From the above results we conclude the following:
iii.1) CAS are extremely difficult to control hence managing CAS may be a more feasible goal than controlling them.
iii.2) Diverse and integrated approaches to the problem are crucial. In may cases single approaches to the problem may lead to counter-productive results. Also this increases the robustness of the management.
iii.3) The existence of non-selfish key individuals is necessary to solve many problems.
iii.4) The goals should be multi-objective and only guide lines (metaheuristic) approaches should be adopted. One cannot attempt exact determination or control in nonlinear and open systems. Hence no detailed plans should be laid out, instead guide lines may be more realistic.
iii.5) Small world network structure should be followed hence a kind of hierarchical network with short cuts can significantly improve the efficiency of the system .
iii.6) Feedback hence adaptive management is expected to be more efficient than decisions taken once and for all. Also considering the system as game theory with evolving strategies or opponents may help.
iii.7) Emergent problems "messes" happen and will happen.
Now the above conclusions are applied to an overview of infection management. We propose to call such problems "emergent problems". An emergent problem is characterized by:
1) It has several reasons not just one.
2) It cannot be solved locally (e.g. by one country) hence "collective efforts" are needed.
3) It needs a long time to be solved hence evolution in solution strategies has to be taken into consideration.
Collective efforts needed to solve such emergent problems require large scale cooperation. Humans are known not to be good in cooperation. In fact a core problem in most of the above problems is the tragedy of commons  which simply states that in the case of finite resources e.g. drugs (which is always the case) a conflict exists between individual's interest and the group's (common) interest e.g. rich and poorer countries. However it is known that for such cooperation to exist a feeling of imminent danger has to exist .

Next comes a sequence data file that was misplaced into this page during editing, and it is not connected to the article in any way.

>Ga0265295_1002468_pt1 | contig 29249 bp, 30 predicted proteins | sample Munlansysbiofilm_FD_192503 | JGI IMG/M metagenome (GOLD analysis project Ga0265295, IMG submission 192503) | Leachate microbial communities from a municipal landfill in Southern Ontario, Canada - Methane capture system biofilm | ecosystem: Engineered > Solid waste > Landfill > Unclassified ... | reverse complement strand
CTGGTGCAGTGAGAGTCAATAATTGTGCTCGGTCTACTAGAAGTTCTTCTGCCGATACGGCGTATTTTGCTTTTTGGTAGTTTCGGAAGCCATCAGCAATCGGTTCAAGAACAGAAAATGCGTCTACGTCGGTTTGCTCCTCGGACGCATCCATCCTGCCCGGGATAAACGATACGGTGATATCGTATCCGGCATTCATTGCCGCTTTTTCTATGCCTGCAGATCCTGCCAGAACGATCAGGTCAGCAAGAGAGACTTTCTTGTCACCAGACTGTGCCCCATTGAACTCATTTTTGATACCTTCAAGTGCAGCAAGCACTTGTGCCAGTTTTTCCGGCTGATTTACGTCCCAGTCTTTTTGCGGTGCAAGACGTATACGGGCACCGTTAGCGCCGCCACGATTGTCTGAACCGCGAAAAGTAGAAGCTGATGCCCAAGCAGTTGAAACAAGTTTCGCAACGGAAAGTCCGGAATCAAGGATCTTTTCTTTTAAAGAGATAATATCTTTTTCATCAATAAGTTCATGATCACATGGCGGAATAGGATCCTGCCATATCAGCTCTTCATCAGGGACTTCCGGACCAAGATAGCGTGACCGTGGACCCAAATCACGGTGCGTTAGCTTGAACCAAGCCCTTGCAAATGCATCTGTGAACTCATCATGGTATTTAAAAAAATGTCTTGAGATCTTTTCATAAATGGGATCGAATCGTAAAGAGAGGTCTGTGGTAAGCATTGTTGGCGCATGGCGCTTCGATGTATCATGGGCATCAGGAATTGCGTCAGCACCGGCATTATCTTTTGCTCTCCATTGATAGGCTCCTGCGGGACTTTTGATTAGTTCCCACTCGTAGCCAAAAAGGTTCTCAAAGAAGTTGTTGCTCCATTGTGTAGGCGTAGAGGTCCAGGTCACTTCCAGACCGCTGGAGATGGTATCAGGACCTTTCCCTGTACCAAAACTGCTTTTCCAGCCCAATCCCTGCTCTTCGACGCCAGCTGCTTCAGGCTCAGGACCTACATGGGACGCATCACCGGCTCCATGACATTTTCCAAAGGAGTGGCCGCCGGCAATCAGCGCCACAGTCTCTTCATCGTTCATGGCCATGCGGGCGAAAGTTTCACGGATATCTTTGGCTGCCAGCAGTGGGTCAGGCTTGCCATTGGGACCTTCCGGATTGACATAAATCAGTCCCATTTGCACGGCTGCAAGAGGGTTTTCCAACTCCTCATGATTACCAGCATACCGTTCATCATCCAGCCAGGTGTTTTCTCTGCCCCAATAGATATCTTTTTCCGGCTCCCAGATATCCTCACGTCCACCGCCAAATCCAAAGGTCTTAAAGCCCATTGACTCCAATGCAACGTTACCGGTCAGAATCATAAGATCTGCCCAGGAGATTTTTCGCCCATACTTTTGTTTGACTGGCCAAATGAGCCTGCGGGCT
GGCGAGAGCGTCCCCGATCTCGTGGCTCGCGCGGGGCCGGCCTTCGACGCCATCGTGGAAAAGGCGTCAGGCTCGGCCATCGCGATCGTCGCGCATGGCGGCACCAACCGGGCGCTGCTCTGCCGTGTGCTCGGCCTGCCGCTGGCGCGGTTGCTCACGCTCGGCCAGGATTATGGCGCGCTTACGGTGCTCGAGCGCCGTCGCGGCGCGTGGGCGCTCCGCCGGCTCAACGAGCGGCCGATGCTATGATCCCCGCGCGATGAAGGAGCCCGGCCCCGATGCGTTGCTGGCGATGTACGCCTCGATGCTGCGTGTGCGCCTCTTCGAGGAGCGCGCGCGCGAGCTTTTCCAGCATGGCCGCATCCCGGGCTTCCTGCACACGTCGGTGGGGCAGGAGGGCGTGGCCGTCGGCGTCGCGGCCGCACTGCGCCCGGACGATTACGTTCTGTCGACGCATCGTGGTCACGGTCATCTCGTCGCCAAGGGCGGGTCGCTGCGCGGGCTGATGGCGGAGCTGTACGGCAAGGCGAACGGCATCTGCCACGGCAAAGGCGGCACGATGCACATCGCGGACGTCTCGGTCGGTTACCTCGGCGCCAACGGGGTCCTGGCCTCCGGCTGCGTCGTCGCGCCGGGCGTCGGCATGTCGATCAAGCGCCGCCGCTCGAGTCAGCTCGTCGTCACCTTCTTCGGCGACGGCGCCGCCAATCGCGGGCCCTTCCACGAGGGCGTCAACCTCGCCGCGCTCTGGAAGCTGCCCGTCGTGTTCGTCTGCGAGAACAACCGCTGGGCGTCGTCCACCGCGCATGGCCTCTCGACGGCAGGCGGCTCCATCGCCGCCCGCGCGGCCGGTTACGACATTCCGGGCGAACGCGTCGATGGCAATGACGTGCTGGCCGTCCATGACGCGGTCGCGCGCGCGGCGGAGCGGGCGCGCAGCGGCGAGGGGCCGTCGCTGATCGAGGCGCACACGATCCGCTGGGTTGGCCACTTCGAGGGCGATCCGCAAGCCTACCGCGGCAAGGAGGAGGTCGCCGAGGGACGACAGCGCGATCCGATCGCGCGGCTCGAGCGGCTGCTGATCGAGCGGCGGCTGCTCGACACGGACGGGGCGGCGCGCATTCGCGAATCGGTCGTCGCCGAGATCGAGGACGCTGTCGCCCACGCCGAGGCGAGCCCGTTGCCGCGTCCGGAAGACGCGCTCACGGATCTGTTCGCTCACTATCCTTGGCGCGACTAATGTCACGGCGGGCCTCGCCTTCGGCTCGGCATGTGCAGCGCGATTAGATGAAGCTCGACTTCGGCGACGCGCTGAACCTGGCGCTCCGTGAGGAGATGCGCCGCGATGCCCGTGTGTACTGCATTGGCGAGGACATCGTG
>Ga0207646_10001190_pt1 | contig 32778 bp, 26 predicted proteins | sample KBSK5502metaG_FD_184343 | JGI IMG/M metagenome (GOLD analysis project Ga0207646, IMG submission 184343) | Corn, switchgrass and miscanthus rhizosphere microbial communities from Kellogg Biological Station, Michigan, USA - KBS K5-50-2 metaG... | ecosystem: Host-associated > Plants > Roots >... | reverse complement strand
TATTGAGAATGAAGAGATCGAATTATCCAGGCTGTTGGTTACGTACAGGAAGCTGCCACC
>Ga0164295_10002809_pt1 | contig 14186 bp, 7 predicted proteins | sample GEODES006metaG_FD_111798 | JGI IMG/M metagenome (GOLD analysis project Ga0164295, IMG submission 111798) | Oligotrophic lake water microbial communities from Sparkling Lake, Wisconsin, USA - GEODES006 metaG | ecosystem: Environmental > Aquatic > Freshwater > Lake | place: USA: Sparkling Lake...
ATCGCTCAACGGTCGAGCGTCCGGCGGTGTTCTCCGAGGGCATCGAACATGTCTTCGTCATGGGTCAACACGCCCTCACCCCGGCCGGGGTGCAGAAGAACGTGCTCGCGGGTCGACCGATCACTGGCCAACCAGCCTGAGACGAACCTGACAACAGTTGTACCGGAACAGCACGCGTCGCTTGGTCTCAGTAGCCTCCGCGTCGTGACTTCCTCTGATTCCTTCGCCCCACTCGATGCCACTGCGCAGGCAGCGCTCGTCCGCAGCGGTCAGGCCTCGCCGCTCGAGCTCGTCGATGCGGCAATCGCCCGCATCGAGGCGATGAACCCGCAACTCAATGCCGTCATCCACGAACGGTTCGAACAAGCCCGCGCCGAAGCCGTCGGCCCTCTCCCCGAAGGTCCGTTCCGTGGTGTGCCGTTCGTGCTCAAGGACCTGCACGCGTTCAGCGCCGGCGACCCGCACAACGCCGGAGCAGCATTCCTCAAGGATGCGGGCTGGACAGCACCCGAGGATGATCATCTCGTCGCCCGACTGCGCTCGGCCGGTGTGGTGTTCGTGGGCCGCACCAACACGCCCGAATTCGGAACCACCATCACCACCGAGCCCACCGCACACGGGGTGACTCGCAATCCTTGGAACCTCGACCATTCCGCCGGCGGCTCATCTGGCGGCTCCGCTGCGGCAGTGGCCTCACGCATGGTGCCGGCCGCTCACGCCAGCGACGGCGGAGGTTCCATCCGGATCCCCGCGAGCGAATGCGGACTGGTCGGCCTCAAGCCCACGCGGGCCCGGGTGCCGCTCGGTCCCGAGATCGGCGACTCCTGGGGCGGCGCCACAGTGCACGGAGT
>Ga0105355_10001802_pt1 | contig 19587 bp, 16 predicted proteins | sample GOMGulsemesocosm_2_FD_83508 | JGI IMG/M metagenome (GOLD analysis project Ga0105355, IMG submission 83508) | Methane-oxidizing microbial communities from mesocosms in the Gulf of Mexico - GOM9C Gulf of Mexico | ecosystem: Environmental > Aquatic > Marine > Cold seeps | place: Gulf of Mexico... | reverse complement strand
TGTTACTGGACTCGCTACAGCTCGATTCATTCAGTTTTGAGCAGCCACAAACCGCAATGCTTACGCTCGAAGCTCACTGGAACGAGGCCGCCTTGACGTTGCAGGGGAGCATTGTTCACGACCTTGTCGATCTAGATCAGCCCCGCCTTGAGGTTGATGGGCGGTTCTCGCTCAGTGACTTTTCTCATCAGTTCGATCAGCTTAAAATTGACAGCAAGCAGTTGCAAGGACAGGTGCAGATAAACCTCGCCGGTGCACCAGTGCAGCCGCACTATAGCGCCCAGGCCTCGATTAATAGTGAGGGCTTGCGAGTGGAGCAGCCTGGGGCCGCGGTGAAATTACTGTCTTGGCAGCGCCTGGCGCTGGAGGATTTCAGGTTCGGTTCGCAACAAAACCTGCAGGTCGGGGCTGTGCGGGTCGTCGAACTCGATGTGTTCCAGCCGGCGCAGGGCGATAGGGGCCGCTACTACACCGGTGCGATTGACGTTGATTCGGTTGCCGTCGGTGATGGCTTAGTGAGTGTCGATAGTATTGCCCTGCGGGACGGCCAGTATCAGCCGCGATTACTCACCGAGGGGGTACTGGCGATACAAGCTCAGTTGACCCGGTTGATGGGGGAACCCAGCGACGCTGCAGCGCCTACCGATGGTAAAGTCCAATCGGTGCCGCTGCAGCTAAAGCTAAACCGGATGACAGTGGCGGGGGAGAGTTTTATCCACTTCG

Therefore early preparations to deal with such problems are not expected to be as efficient as should be.
It is clear that the absence of non-selfish key individuals is a key reason for the inability to solve this problem.
However some clusters of cooperators do exist. This should be accompanied by retaliation against non-cooperators to lower their benefits from defection (c.f. prisoner's dilemma game ).
Some benefits from our discussion are:
i) Diverse approaches to the problem is highly desirable e.g. using multi-drugs to reduce the danger of drug resistance (c.f. the sole dependence on Tami flu for avian influenza).
ii) The network (long range) effects are crucial in many infections e.g. foot and mouth disease, SARS, Avian flu and H1N1 flu.
iii) We should take into account the evolution of antigens (c.f. the new strains of Tuberculosis).
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One of us (A.S.Hegazi) wishes to thank Mansoura University for its grant which he has used in this research.
The authors declare that they have no competing interests.
All three authors contributed equally to this article. All authors read and approved the final manuscript.